Alumni profile - Gemma Esvelt
I had always dreamed of living in the UK, so I thought it was time to do something new and chase my dreams.I was looking for a degree which combined both theory and practical learning. I was really drawn to the work experience side of this degree with internships offered in different departments at Historic Royal Palaces.
What made you choose to study for an MA in Heritage Management at Queen Mary? I was struggling to break into the industry in Australia and I had always dreamed of living in the UK, so I thought it was time to do something new and chase my dreams. I was looking for a degree which combined both theory and practical learning. I was really drawn to the work experience side of this degree with internships offered in different departments at Historic Royal Palaces (HRP).
How did you find out about the course? My Grannie saw it being advertised on her Facebook and tagged me in it. She and I shared a deep passion for history, castles and music. I did a little more research and it sounded like a really interesting new degree. I could not make it to the first year the course was offered so decided to apply the following year. Sadly, my Grannie passed away before I started, so I really owe it to her for encouraging me to 'just do it and follow my dreams.'
Had you intended to move across the world to study or was it the pull of the course that convinced you to make that move? I have always had the idea of moving to the UK, but this degree was the big push that helped convince me to make the move. I was too nervous to move without a concrete reason but going back to university was also rather daunting as I already had a master's degree. This degree was really practical and the chance to work at some of HRP's amazing palaces was too much of an opportunity to miss. Also living in London! Thankfully I was able to get a more flexible type of visa that allowed me to attend university and then get a job straight away, I was extremely lucky.
What aspects of your degree did you find most enjoyable? What modules did you enjoy learning about and was there anything that surprised you in your studies? My favourite aspect of this degree was the internships at Historic Royal Palaces as this gave me a fantastic glimpse into how a heritage organisation runs. I did four internships in different departments within HRP, the staff were lovely and really eager to involve me into their roles and I loved having the opportunity to be involved, voice my opinions and build up my skill set within the heritage industry. My favourite module through Queen Mary was Heritage, History, Theory and Practice. This was a great introductory course on understanding what heritage is and I really enjoyed having robust and intellectual debates with my classmates and our lecturer.
I have done two degrees previously so there were no major surprises on the university side but the best thing about this course was being part of a wonderful group of people. Coming from Australia, I was really worried about being home-sick, but we all clicked together and that is something I will really miss now that we have all finished and gone our separate ways.
Can you describe your current role and your plans for your career going forwards? I was extremely lucky in getting a job during the covid-19 lockdown, and in the industry I wanted to work in. Currently, I am an Assistant Centre Manager at a small local museum and library in Wales. My future dream role is to be a curator working in a fashion and textiles collection or maybe a presenter for historical documentaries.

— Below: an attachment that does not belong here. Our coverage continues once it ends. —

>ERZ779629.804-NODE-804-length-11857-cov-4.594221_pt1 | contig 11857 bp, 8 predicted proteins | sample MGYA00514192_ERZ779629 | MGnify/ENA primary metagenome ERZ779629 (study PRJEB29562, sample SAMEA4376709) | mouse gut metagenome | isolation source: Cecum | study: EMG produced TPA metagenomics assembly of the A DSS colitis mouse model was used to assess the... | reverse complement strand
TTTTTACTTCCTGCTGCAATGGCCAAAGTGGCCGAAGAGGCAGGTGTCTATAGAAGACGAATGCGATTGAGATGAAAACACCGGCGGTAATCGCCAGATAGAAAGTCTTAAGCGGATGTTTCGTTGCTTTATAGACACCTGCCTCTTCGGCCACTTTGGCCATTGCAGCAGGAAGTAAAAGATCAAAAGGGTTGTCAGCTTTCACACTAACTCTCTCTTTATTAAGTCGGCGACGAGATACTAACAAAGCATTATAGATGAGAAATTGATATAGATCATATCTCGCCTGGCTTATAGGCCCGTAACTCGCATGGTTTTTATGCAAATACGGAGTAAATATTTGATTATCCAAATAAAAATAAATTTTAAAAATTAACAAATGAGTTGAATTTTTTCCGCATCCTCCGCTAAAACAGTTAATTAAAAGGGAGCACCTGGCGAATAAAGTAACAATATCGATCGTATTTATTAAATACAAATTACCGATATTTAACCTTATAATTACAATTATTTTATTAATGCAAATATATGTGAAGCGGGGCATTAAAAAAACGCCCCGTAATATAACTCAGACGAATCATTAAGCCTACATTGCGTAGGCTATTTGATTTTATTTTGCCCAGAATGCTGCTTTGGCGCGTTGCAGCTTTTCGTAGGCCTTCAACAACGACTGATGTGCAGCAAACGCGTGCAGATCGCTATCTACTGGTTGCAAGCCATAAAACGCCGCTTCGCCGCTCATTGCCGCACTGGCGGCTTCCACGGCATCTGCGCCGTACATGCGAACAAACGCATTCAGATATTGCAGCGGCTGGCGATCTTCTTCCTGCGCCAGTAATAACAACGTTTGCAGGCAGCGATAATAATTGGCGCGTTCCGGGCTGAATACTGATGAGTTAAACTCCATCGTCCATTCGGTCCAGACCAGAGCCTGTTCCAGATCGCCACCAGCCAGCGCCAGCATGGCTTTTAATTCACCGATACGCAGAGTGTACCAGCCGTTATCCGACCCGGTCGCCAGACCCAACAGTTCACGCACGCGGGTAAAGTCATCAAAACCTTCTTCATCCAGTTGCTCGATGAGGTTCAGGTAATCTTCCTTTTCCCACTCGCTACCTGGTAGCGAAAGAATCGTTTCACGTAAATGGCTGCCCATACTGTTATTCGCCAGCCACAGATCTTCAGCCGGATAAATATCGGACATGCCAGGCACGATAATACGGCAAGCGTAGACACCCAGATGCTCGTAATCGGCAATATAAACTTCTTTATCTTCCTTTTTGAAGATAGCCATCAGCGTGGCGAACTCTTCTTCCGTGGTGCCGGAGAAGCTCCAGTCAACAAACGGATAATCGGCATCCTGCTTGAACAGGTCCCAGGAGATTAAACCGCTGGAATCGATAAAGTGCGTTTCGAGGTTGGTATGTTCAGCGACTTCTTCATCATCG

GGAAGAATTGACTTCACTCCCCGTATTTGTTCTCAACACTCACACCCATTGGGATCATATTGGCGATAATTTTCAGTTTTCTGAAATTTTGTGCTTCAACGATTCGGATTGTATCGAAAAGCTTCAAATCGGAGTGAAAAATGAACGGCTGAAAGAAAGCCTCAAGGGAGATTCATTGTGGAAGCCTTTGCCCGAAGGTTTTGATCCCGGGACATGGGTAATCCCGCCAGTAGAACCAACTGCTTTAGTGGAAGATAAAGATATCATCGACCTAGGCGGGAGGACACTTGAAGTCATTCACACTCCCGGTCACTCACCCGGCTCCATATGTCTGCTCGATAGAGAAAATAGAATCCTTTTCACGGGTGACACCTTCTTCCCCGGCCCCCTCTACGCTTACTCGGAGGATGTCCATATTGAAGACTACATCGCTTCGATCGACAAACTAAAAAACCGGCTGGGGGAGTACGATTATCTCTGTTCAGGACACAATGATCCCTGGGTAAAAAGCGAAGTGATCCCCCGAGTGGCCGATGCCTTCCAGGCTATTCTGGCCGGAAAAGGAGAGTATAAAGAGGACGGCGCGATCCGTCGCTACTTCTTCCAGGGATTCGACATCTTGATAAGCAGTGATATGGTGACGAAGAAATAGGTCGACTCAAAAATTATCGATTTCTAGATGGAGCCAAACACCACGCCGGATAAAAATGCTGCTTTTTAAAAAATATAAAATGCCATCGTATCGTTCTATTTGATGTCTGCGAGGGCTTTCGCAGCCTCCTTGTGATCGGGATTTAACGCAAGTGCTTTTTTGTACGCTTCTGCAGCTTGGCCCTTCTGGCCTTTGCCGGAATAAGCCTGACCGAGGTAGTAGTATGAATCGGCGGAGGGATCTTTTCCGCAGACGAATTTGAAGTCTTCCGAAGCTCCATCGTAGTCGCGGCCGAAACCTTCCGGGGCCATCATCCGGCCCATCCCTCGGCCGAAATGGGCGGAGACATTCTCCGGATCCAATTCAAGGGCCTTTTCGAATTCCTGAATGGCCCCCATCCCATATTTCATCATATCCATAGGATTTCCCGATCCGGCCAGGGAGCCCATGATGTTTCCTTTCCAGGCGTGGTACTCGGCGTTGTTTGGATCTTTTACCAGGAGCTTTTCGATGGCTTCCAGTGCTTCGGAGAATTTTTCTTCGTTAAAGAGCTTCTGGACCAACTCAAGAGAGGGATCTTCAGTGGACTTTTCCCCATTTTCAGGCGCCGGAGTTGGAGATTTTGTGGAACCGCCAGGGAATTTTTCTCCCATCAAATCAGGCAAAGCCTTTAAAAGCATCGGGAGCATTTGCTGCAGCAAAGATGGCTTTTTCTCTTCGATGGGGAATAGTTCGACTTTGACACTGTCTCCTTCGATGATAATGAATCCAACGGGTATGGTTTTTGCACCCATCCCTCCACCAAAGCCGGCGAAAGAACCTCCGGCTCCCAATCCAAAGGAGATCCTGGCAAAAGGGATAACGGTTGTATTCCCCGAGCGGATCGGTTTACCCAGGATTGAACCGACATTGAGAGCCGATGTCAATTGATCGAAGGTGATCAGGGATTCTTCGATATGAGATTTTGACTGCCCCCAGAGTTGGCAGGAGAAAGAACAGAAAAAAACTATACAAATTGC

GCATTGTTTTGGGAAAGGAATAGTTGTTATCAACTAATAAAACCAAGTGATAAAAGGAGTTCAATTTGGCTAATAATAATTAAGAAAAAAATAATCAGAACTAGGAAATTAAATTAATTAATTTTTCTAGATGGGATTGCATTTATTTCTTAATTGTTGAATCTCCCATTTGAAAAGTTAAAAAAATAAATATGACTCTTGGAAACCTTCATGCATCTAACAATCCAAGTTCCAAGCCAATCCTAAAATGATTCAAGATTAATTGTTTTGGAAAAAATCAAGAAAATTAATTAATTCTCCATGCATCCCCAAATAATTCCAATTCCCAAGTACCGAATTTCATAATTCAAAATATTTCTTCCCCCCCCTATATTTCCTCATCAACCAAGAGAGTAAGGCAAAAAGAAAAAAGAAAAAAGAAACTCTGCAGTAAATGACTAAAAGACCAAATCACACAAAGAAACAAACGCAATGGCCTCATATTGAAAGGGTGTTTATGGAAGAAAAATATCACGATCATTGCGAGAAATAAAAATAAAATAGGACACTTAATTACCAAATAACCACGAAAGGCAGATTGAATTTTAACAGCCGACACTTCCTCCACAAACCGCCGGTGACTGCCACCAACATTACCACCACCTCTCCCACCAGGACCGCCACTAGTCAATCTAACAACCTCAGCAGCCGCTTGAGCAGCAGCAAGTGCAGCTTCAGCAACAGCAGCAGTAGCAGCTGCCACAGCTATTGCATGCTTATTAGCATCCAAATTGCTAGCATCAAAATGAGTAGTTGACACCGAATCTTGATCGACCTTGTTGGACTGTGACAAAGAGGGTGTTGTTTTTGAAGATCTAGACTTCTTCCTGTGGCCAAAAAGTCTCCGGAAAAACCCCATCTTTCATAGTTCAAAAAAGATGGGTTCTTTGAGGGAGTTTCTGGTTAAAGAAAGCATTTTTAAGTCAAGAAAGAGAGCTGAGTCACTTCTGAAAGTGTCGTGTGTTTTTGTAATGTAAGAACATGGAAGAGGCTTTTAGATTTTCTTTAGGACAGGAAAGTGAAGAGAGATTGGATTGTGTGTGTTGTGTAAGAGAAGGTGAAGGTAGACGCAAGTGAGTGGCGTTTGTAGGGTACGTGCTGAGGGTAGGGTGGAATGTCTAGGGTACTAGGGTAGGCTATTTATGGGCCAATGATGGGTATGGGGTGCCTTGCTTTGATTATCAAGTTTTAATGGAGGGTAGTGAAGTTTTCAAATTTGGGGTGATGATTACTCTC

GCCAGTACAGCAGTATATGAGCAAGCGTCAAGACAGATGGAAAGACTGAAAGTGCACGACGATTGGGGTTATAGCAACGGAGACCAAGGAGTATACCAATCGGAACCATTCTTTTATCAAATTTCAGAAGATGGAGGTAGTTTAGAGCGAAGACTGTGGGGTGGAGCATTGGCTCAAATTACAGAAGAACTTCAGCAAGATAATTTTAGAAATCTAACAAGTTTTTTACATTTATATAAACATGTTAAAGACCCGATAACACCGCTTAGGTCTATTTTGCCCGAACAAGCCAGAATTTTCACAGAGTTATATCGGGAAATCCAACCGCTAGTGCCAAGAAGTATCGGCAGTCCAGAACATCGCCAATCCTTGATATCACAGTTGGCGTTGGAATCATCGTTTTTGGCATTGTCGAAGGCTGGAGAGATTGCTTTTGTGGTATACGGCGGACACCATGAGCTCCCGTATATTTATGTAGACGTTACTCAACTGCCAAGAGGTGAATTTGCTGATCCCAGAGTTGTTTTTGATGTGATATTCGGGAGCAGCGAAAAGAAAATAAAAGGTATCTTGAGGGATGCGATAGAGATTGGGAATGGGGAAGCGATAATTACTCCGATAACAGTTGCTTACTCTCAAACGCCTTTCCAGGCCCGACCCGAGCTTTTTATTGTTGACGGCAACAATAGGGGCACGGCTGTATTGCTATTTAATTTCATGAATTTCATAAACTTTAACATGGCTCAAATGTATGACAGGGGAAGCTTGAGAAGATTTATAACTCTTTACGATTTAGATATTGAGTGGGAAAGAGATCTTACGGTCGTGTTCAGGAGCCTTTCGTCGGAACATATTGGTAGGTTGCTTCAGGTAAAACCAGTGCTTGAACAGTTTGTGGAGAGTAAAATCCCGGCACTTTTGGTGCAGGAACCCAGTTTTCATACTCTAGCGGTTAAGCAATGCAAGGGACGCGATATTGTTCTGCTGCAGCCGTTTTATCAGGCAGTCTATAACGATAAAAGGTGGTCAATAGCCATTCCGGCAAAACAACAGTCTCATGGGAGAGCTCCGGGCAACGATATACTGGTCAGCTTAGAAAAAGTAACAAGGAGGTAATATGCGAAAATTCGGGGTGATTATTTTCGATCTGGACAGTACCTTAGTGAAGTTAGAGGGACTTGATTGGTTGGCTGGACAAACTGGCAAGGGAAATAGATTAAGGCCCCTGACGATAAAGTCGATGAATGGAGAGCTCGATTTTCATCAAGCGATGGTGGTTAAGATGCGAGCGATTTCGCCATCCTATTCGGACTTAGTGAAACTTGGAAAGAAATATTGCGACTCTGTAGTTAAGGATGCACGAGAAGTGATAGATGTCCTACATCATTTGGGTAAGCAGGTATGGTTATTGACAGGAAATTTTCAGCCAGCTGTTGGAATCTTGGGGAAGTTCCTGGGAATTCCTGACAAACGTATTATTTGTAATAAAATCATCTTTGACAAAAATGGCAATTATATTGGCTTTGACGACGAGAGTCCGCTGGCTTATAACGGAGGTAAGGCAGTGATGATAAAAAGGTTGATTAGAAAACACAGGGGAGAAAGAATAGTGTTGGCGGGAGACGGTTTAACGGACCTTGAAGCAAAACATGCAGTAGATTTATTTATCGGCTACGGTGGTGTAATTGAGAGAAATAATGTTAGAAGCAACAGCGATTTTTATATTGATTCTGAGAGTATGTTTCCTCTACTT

How did your time and study at Queen Mary help prepare you for a career in Heritage Management? This degree gave me an introduction into the world of heritage covering the many different aspects of this fascinating industry. So far, in my current job, the most useful part has been the skills and information I learned during the internships and masterclasses at HRP as I have been able to apply these in my current job – especially on pest and bug control in museums!
Is there any advice you would give to current students or recent graduates considering studying an MA in Heritage Management? The last semester can get a little hectic with lots of assessments due at the same time so I would suggest having a good think about what to do your thesis on during the Christmas break. Also don’t be afraid to ask lots and lots of questions, this is the best opportunity you have to make connections with industry professionals and to get an idea of what part of the heritage industry you want to work in.
What is the most exciting thing about what you do now? I love getting to work in a museum! My passion is social history and the museum I currently work in has a large collection of everyday items, but also archaeological artefacts, which means I get to work with a large range of objects. Every day is different; one day I am monitoring pests, the next could be spent in the archives hunting for a mysterious object or filling out paperwork like new loans agreements or acquisition forms. I am really looking forward to when the risks of the covid-19 pandemic reduce, and we can start to reopen and I can work more closely with the local community and school groups.
What was special about your time at Queen Mary? Can you give one or two examples of your most memorable moments? Something rather unique was being in full lock-down in Queen Mary student accommodation and having to write a thesis with research almost completely done online – which was certainly memorable! The library was very helpful by increasing access to online material and my lecturers were very supportive. Creating strong friendships and meeting new people was the most special part of my time at Queen Mary.
This profile was conducted by Alumni Engagement Coordinator, Nathalie Grey. If you would like to get in touch with Gemma or engage her in your work, please contact Nathalie at email@example.com.